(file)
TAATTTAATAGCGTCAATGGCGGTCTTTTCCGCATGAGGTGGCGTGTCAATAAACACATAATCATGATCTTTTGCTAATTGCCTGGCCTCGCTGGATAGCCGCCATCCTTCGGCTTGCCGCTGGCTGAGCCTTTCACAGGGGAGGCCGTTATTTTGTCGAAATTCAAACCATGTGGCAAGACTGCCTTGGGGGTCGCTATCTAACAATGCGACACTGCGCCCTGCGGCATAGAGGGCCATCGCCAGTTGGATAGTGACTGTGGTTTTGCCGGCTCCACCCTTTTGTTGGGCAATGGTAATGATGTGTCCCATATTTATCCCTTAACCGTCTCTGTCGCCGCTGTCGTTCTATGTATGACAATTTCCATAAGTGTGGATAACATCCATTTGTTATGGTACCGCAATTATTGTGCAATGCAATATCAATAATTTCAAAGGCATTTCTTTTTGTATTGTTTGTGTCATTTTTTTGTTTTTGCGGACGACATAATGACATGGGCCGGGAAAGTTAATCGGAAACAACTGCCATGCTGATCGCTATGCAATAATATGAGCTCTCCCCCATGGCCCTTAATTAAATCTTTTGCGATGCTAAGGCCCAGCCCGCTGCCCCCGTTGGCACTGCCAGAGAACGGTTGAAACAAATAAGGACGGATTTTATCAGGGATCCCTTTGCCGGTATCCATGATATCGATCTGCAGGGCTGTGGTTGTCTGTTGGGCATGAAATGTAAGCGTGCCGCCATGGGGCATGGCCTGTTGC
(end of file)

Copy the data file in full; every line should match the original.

TAATTTAATAGCGTCAATGGCGGTCTTTTCCGCATGAGGTGGCGTGTCAATAAACACATAATCATGATCTTTTGCTAATTGCCTGGCCTCGCTGGATAGCCGCCATCCTTCGGCTTGCCGCTGGCTGAGCCTTTCACAGGGGAGGCCGTTATTTTGTCGAAATTCAAACCATGTGGCAAGACTGCCTTGGGGGTCGCTATCTAACAATGCGACACTGCGCCCTGCGGCATAGAGGGCCATCGCCAGTTGGATAGTGACTGTGGTTTTGCCGGCTCCACCCTTTTGTTGGGCAATGGTAATGATGTGTCCCATATTTATCCCTTAACCGTCTCTGTCGCCGCTGTCGTTCTATGTATGACAATTTCCATAAGTGTGGATAACATCCATTTGTTATGGTACCGCAATTATTGTGCAATGCAATATCAATAATTTCAAAGGCATTTCTTTTTGTATTGTTTGTGTCATTTTTTTGTTTTTGCGGACGACATAATGACATGGGCCGGGAAAGTTAATCGGAAACAACTGCCATGCTGATCGCTATGCAATAATATGAGCTCTCCCCCATGGCCCTTAATTAAATCTTTTGCGATGCTAAGGCCCAGCCCGCTGCCCCCGTTGGCACTGCCAGAGAACGGTTGAAACAAATAAGGACGGATTTTATCAGGGATCCCTTTGCCGGTATCCATGATATCGATCTGCAGGGCTGTGGTTGTCTGTTGGGCATGAAATGTAAGCGTGCCGCCATGGGGCATGGCCTGTTGC